Cross-Cultural Art Collaboration Between Local and Kenyan Artists


June 24, 2021
For immediate release
Media contact: Cara Scarola Hansen
Kijana Public Relations Counsel

Cross-Cultural Art Collaboration Between Local and Kenyan Artists

Local graphic artist/illustrator Claire Salmon has put her beauty mark on a school across the globe through a cross-cultural collaboration with painter Jesse Otukho from Western Kenya. 

Commissioned by visionary Jim Cummings, co-founder and president of Kijana Educational Empowerment Initiative, Salmon has researched and designed more than 20 murals that have been painted by Otukho into large masterpieces on the walls throughout the newly built Kijana Global Innovation School (KGIS) which currently serves students pre-primary through sixth grade. These “talking walls” depict Kenyan wildlife, the oceans, the rainforest, national parks of Africa, birds of Africa, Earth, and biomes. They cover a range of educational themes from the basics of the color spectrum and identification of animals and plants to conservation, geography, and climate change.  

The final product of each mural is cultivated through the exchange of ideas spanning the U.S. and multiple continents–fulfilling Kijana’s mission to promote and cultivate youth empowerment through educational development and cross-cultural dialogue. The mural development process starts with Cummings envisioning the idea and identifying the location for the artwork. He brainstorms with historians, scientists, and educators, and then shares his vision with Salmon. Salmon collects resource images to ensure that these educational pieces are as accurate as possible. After she constructs the composition to match the dimension of the wall to be covered, she draws the sketch on her tablet and then passes the illustration to Otukho who paints the final masterpiece. 

Art is essential to the Kijana Global Innovation School curriculum. Numerous studies show that students who are involved in the arts, visual and dramatic, perform better academically.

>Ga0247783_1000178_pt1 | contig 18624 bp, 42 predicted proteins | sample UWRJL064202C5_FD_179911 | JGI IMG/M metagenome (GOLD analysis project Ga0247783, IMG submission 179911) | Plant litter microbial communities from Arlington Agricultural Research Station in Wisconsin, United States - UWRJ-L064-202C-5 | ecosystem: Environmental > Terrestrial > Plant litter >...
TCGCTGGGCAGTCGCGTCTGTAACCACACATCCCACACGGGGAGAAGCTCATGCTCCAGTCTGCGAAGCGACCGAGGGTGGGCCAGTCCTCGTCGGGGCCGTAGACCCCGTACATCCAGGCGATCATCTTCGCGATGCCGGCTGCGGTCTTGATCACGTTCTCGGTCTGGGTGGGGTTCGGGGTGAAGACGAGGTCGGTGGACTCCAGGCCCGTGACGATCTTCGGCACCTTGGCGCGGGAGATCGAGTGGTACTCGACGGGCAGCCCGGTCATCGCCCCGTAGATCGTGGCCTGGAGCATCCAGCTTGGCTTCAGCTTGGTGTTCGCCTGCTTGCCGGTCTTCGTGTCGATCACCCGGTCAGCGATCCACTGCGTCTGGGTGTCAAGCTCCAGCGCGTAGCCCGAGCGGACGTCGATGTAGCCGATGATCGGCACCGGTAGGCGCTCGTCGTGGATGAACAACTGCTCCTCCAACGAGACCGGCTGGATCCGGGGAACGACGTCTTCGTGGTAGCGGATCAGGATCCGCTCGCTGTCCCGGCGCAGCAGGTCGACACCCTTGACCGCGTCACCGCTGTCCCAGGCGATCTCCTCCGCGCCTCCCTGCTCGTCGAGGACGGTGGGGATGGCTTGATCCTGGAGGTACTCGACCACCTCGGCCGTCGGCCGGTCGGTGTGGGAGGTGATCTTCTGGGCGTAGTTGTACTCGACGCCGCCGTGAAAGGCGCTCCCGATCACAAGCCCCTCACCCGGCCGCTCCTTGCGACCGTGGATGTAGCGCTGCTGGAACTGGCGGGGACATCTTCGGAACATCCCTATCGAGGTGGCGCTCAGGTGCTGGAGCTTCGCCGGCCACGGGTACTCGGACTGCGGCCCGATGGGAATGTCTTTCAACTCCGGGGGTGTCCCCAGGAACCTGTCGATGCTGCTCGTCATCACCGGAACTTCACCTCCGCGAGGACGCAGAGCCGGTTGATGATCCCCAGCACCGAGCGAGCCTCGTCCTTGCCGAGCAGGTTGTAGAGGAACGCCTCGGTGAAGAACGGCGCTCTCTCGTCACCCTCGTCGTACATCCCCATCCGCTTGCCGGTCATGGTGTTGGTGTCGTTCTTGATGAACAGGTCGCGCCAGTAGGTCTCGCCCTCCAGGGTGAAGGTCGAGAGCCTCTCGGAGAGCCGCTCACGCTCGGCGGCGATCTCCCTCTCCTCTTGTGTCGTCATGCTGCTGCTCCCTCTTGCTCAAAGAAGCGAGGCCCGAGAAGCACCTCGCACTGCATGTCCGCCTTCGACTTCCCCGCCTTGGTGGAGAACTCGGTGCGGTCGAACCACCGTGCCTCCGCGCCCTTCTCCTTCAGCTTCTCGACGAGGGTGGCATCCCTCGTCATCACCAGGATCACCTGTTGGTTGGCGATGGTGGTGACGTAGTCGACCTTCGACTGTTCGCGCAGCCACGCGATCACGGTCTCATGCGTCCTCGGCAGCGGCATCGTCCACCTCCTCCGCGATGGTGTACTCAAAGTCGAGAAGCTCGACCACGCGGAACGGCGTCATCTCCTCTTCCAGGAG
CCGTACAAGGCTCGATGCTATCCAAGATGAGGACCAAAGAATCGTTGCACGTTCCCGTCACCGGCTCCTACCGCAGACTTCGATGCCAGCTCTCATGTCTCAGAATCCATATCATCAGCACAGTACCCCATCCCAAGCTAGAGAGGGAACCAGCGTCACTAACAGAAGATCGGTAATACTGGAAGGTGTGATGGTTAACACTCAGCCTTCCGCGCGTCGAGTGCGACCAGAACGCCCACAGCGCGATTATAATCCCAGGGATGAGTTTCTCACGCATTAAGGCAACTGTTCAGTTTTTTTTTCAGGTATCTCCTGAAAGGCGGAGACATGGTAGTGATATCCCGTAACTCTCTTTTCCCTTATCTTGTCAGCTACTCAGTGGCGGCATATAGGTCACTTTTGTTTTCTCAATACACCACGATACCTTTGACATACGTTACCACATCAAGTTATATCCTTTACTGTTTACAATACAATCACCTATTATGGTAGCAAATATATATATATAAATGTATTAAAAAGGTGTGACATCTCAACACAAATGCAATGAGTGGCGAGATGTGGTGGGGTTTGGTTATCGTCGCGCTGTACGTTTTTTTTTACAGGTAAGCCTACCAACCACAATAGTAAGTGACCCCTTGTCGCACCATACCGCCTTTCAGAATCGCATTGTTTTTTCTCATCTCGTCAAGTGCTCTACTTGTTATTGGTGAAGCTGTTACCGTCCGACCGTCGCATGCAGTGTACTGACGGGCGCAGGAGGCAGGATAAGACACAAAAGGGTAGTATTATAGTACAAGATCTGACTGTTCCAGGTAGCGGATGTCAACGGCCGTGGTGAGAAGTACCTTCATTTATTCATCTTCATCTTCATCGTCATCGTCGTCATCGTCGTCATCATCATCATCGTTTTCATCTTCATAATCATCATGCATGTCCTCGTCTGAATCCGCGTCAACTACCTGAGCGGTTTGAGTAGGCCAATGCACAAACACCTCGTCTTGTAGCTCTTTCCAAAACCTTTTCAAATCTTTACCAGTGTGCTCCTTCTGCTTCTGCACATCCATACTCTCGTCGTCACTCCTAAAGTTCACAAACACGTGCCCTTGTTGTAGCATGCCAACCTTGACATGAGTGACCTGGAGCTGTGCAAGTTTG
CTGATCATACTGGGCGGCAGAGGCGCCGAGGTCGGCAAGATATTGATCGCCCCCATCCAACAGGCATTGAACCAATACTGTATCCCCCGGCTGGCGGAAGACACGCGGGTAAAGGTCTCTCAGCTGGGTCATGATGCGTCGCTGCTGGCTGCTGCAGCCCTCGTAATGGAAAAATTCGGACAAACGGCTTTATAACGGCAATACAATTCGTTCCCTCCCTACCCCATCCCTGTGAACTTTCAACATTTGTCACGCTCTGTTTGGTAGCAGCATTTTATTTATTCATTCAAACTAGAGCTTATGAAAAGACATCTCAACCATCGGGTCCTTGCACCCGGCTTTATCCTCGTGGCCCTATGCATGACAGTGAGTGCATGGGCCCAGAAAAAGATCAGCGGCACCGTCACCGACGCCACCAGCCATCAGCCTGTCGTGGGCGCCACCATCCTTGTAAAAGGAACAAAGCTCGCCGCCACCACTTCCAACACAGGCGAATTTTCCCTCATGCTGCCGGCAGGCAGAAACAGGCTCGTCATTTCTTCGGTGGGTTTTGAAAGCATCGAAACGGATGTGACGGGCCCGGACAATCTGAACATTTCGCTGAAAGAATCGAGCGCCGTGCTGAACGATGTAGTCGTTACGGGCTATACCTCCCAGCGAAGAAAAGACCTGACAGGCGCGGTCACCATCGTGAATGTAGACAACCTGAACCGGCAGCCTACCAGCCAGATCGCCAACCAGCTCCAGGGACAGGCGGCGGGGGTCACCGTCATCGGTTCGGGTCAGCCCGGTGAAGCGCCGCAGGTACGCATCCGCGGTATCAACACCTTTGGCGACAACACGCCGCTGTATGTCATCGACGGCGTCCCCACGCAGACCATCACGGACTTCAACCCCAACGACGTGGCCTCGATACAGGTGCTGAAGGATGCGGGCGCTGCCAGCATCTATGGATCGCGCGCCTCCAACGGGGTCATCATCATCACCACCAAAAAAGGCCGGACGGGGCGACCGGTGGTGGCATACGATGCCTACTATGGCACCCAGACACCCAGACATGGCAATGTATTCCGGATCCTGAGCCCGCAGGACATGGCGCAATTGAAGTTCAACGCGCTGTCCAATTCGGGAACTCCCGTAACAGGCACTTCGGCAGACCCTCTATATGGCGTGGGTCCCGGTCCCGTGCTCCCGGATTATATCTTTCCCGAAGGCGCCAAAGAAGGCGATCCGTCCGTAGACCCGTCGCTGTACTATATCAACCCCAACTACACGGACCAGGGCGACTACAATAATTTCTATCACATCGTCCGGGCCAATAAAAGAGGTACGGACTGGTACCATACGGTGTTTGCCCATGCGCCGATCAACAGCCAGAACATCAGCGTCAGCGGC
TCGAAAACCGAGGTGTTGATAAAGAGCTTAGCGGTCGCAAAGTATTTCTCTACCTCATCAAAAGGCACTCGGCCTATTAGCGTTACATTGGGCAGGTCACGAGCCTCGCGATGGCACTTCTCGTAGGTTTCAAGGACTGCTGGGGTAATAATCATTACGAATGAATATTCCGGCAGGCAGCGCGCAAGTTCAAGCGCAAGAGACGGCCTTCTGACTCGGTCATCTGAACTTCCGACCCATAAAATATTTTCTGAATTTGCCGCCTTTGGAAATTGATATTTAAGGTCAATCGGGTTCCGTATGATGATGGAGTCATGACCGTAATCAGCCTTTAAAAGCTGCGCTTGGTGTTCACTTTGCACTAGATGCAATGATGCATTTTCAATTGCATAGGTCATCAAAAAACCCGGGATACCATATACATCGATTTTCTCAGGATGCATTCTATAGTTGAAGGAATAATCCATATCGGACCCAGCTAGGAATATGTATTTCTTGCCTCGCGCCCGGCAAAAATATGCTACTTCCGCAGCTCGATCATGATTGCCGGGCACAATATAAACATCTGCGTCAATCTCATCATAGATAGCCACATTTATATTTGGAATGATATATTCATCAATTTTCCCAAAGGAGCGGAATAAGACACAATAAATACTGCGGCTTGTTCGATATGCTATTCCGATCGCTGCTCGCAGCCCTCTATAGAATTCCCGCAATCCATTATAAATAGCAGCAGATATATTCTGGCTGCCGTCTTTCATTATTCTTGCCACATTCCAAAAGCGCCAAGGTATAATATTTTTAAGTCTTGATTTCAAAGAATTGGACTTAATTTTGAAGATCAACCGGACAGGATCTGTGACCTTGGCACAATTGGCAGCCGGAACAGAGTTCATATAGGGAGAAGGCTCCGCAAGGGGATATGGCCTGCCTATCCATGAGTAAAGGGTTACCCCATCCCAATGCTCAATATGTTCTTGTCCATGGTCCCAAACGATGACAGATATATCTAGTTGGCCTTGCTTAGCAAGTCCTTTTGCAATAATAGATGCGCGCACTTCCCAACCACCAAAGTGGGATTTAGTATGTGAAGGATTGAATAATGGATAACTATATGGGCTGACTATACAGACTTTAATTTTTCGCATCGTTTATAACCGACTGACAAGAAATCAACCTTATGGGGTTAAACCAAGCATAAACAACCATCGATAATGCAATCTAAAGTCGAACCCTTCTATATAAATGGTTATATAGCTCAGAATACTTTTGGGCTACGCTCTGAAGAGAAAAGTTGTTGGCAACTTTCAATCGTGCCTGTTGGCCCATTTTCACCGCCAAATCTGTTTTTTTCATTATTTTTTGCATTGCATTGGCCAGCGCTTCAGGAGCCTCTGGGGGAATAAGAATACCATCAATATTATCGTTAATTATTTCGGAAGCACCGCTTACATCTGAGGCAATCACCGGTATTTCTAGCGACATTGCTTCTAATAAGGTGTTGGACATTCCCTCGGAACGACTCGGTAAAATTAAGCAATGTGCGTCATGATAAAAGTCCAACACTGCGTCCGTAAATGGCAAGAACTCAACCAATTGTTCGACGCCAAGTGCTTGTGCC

“When Jim had the idea to make the arts such a central part of the school, all those empty walls became perfect canvases,” stated Salmon.

Cummings, a teacher and educational non-profit leader for close to 30 years in schools throughout the U.S. and in Kenya, believes in a holistic vision: “Traditional curriculums are not that valuable if they don’t encourage us to make life more creative and lively. School is not about preparing for a job. It is about preparation for life. Those who have the best skills in creativity often make the most productive and successful people economically.” 

The murals are permanent and will now be seen day after day, week after week, and year after year. The KGIS teachers are using the artwork to connect concepts that are being taught in class. Additionally, they educate visitors and “will inspire other schools to commission artists to do similar things,” hopes Cummings. 

In addition to art being central to the students’ education, Cummings also values aesthetics. “I think schools should be beautiful places. We should aim to make our schools as beautiful as our churches. If students are seeing educational concepts designed in attractive ways, it opens their minds to new things in settings outside the classroom.” 

Although Salmon has yet to see the final product of her and Otukho’s cross-cultural and cross-continental collaboration, she will visit Kenya this July to see firsthand the impact she’s having in Kenya. “It couldn’t be more inspiring or humbling to have my art up at Kijana, to see the kids smiling, and to be working with Jesse. I cannot name a more fulfilling moment in my career as an artist.”

About Claire Salmon
Born and raised in The Acreage, Salmon attended the Dreyfoos School of the Arts before graduating from Florida State University’s film school for screenwriting. She is president of the local nonprofit BAM Festival Inc., a convention for books, art, and music for children and teens to promote literacy.

About Kijana Educational Empowerment Initiative
Kijana Educational Empowerment Initiative is a 501(c)3 non-profit organization that promotes and cultivates youth empowerment through educational development, cross-cultural dialogue, and sustainable and environmentally friendly economic growth, among under-served Kenyan school communities and American school communities. Kijana has served a pivotal role in transforming education in Western Kenya. With hundreds of thousands of dollars of investments, Kijana altered the educational trajectory and raised expectations of citizens by investing in over 30 schools countrywide. Kijana is currently in the process of building a modern pre-k through 12th-grade independent school, Kijana Global Innovation School (KGIS), to serve primarily average-income and highly-talented Kenyan youth and infuse new options in our global educational capacity. KGIS opened its doors in January 2020 with 15 students and one block of administrative offices and classrooms for pre-k through second grades. Today, enrollment is around 84 students and climbing, serving pre-k through sixth-grade classes. KGIS will graduate its first high school class in 2026. For more information or to provide financial support, visit: